By 2020 robots may be meeting our rehabilitation needs – psychological, physical and more – says a world expert speaking at a recent conference in Israel.
By 2020, occupational, physical, psychological and behavioral rehabilitation will be carried out by robots in our own homes, according to Professor Grigore Burdea speaking at the Virtual Rehabilitation 2009 International Conference in Israel this month.
And they won’t just stop there, Burdea told delegates from Israel and around the world. The robots will also do the cooking, cleaning, dressing and other household chores.
“The future is in low-cost, patient-based devices that will enable the patient to receive continuously tailored therapy from home,” he said. Burdea, a pioneer in the field of virtual rehabilitation and director of the Rutgers Tele-Rehabilitation Institute in New Jersey in the US, was one of many speakers at the conference hosted by the University of Haifa.
Multiple therapies, one robot
He predicts that in the near future we will see various aspects of therapy coming together. Instead of a slew of therapists treating each patient, there will one therapist regulating the inclusive virtual application of therapies tailored to each specific patient.
He explains that the technologies that will enable this scenario are likely to come in the form of robotics – a robot that can do everything in the home of a patient, from cooking and cleaning, to providing therapy specifically suited to the patient’s individual and changing rehabilitation needs.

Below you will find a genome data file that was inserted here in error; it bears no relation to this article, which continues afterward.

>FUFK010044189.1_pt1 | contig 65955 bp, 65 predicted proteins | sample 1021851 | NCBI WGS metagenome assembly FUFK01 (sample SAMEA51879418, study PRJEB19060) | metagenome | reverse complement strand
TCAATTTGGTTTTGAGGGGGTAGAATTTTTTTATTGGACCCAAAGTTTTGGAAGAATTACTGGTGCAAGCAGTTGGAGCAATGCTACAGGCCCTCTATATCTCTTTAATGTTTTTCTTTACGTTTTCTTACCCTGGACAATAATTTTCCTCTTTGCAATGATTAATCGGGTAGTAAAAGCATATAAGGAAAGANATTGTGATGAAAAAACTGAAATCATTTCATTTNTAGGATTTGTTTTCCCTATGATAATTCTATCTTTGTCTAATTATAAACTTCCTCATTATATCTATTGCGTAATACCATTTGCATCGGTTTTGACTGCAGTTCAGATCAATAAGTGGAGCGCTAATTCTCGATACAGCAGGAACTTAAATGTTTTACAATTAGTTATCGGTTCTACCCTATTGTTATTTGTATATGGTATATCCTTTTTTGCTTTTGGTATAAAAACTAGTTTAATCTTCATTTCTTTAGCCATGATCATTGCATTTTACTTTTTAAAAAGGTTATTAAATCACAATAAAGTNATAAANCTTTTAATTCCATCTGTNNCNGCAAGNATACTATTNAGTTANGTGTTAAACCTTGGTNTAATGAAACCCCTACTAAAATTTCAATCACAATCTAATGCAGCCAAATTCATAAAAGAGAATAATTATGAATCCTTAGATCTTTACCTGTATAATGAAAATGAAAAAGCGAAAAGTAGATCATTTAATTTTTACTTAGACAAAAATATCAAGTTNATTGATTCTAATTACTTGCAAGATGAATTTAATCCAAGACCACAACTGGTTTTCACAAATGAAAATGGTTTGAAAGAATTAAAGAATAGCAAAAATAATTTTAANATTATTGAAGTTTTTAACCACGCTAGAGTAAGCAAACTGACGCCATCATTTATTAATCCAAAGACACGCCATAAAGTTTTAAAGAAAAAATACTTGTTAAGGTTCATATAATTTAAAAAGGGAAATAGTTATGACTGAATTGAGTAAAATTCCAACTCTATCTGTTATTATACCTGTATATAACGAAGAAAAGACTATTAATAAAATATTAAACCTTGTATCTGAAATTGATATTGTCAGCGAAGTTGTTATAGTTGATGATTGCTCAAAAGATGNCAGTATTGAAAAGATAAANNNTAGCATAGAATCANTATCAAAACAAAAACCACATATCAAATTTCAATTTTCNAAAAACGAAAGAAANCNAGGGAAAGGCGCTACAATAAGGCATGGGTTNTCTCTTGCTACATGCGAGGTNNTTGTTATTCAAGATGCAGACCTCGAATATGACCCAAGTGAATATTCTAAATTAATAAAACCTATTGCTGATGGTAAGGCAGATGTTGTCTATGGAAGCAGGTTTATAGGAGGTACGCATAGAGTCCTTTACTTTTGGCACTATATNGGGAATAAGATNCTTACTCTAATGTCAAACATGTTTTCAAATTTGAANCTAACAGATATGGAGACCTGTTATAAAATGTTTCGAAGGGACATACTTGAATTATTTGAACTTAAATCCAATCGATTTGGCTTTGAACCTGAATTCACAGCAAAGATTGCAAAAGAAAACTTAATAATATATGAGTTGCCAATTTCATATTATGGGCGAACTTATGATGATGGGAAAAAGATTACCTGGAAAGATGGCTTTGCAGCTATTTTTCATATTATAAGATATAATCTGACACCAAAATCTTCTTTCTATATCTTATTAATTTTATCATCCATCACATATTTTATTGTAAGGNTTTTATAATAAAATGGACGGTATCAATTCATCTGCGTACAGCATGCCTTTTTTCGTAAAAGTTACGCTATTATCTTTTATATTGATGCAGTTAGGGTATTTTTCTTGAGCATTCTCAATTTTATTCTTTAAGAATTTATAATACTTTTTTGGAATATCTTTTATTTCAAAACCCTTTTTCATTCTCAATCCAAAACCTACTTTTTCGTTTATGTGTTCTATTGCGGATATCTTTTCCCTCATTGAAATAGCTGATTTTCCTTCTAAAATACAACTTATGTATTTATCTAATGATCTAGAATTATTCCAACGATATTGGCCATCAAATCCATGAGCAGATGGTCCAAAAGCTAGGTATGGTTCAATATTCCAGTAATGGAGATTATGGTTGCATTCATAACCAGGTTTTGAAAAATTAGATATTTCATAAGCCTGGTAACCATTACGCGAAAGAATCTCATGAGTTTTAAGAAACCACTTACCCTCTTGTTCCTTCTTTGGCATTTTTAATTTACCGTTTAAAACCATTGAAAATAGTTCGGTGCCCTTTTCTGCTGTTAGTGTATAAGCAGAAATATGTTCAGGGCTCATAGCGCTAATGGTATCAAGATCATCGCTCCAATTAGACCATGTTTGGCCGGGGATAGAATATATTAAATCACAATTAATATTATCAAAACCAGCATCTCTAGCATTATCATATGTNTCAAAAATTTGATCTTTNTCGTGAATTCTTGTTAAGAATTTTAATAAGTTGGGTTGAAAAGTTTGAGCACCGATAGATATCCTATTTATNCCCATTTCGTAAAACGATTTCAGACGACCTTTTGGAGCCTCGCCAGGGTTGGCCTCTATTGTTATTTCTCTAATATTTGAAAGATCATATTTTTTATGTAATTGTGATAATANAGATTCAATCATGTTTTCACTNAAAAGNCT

“A patient might often feel more at ease talking to a robot, and in the comfort of the home and not in a hospital or clinic,” said Burdea. “Cloud rehabilitation,” a term coined by Burdea, will also play a major role in future interactive virtual rehabilitation enhancement.
We’ll still need human therapists
Use of cloud computing technology will facilitate real-time data processing, as it enables us to record on remote servers the rehabilitation processes taking place in a patient’s home.
That makes the information accessible to remote therapists who can then provide analysis and feedback. He emphasizes, however, that technology is meant to augment, not to replace, therapists.
The future technology will avoid the risks inherent in the use of today’s virtual reality games for rehabilitation, Burdea explains. The Wii and Xbox, for example, have already been adopted by therapists but are not suitable for unassisted patient use because they may cause elevated blood pressure or loss of balance.
However, the game-based concept will certainly remain, because it provides motivation and makes it fun to achieve goals.